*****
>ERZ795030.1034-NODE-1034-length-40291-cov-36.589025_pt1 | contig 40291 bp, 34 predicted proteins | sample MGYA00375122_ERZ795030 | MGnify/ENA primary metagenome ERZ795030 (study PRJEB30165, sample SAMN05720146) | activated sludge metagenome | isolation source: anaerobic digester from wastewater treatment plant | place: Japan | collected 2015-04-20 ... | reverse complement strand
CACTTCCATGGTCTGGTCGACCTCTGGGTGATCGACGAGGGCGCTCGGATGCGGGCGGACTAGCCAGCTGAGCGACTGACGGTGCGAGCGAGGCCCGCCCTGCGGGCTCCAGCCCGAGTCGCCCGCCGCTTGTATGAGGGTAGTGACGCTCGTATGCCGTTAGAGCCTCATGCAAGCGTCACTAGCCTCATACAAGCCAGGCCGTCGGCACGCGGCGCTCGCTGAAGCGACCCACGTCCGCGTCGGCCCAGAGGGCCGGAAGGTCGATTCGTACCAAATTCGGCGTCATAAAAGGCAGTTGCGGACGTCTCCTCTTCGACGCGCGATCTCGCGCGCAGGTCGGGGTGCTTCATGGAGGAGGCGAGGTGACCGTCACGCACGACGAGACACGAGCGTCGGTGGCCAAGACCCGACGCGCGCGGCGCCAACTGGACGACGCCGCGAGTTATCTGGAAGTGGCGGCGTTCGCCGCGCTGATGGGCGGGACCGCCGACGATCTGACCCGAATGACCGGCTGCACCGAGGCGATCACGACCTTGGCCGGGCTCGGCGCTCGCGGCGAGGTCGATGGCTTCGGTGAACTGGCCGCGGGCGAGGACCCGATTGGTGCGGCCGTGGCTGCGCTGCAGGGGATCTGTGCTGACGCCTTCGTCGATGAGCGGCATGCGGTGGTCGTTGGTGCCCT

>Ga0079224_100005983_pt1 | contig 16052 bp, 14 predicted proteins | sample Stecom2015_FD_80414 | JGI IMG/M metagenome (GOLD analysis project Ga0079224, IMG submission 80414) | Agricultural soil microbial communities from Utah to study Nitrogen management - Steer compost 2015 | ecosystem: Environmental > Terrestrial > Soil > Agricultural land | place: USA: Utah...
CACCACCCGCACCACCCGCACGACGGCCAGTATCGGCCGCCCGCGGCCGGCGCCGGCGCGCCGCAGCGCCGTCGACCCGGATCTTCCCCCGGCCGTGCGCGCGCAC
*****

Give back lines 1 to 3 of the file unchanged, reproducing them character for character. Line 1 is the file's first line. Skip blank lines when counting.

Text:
>ERZ795030.1034-NODE-1034-length-40291-cov-36.589025_pt1 | contig 40291 bp, 34 predicted proteins | sample MGYA00375122_ERZ795030 | MGnify/ENA primary metagenome ERZ795030 (study PRJEB30165, sample SAMN05720146) | activated sludge metagenome | isolation source: anaerobic digester from wastewater treatment plant | place: Japan | collected 2015-04-20 ... | reverse complement strand
CACTTCCATGGTCTGGTCGACCTCTGGGTGATCGACGAGGGCGCTCGGATGCGGGCGGACTAGCCAGCTGAGCGACTGACGGTGCGAGCGAGGCCCGCCCTGCGGGCTCCAGCCCGAGTCGCCCGCCGCTTGTATGAGGGTAGTGACGCTCGTATGCCGTTAGAGCCTCATGCAAGCGTCACTAGCCTCATACAAGCCAGGCCGTCGGCACGCGGCGCTCGCTGAAGCGACCCACGTCCGCGTCGGCCCAGAGGGCCGGAAGGTCGATTCGTACCAAATTCGGCGTCATAAAAGGCAGTTGCGGACGTCTCCTCTTCGACGCGCGATCTCGCGCGCAGGTCGGGGTGCTTCATGGAGGAGGCGAGGTGACCGTCACGCACGACGAGACACGAGCGTCGGTGGCCAAGACCCGACGCGCGCGGCGCCAACTGGACGACGCCGCGAGTTATCTGGAAGTGGCGGCGTTCGCCGCGCTGATGGGCGGGACCGCCGACGATCTGACCCGAATGACCGGCTGCACCGAGGCGATCACGACCTTGGCCGGGCTCGGCGCTCGCGGCGAGGTCGATGGCTTCGGTGAACTGGCCGCGGGCGAGGACCCGATTGGTGCGGCCGTGGCTGCGCTGCAGGGGATCTGTGCTGACGCCTTCGTCGATGAGCGGCATGCGGTGGTCGTTGGTGCCCT

>Ga0079224_100005983_pt1 | contig 16052 bp, 14 predicted proteins | sample Stecom2015_FD_80414 | JGI IMG/M metagenome (GOLD analysis project Ga0079224, IMG submission 80414) | Agricultural soil microbial communities from Utah to study Nitrogen management - Steer compost 2015 | ecosystem: Environmental > Terrestrial > Soil > Agricultural land | place: USA: Utah...